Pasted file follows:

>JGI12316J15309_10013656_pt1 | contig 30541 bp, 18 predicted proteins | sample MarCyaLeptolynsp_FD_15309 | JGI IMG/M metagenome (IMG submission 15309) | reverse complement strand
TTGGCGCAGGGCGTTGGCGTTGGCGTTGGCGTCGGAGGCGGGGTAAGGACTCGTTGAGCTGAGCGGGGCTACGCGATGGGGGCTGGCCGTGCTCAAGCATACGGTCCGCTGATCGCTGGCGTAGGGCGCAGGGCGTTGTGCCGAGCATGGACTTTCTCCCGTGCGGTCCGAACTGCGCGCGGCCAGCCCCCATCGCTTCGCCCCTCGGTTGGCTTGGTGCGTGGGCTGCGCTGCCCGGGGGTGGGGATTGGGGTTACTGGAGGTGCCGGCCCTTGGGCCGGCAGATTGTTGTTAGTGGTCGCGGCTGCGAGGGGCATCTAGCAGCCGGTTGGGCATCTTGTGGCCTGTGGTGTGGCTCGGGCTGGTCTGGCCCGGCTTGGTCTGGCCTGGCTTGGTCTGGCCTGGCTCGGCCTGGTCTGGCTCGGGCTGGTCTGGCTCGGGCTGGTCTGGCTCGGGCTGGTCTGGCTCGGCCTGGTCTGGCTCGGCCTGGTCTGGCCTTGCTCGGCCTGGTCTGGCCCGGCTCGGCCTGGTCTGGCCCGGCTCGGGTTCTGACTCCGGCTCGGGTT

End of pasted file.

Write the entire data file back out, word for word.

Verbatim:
>JGI12316J15309_10013656_pt1 | contig 30541 bp, 18 predicted proteins | sample MarCyaLeptolynsp_FD_15309 | JGI IMG/M metagenome (IMG submission 15309) | reverse complement strand
TTGGCGCAGGGCGTTGGCGTTGGCGTTGGCGTCGGAGGCGGGGTAAGGACTCGTTGAGCTGAGCGGGGCTACGCGATGGGGGCTGGCCGTGCTCAAGCATACGGTCCGCTGATCGCTGGCGTAGGGCGCAGGGCGTTGTGCCGAGCATGGACTTTCTCCCGTGCGGTCCGAACTGCGCGCGGCCAGCCCCCATCGCTTCGCCCCTCGGTTGGCTTGGTGCGTGGGCTGCGCTGCCCGGGGGTGGGGATTGGGGTTACTGGAGGTGCCGGCCCTTGGGCCGGCAGATTGTTGTTAGTGGTCGCGGCTGCGAGGGGCATCTAGCAGCCGGTTGGGCATCTTGTGGCCTGTGGTGTGGCTCGGGCTGGTCTGGCCCGGCTTGGTCTGGCCTGGCTTGGTCTGGCCTGGCTCGGCCTGGTCTGGCTCGGGCTGGTCTGGCTCGGGCTGGTCTGGCTCGGGCTGGTCTGGCTCGGCCTGGTCTGGCTCGGCCTGGTCTGGCCTTGCTCGGCCTGGTCTGGCCCGGCTCGGCCTGGTCTGGCCCGGCTCGGGTTCTGACTCCGGCTCGGGTT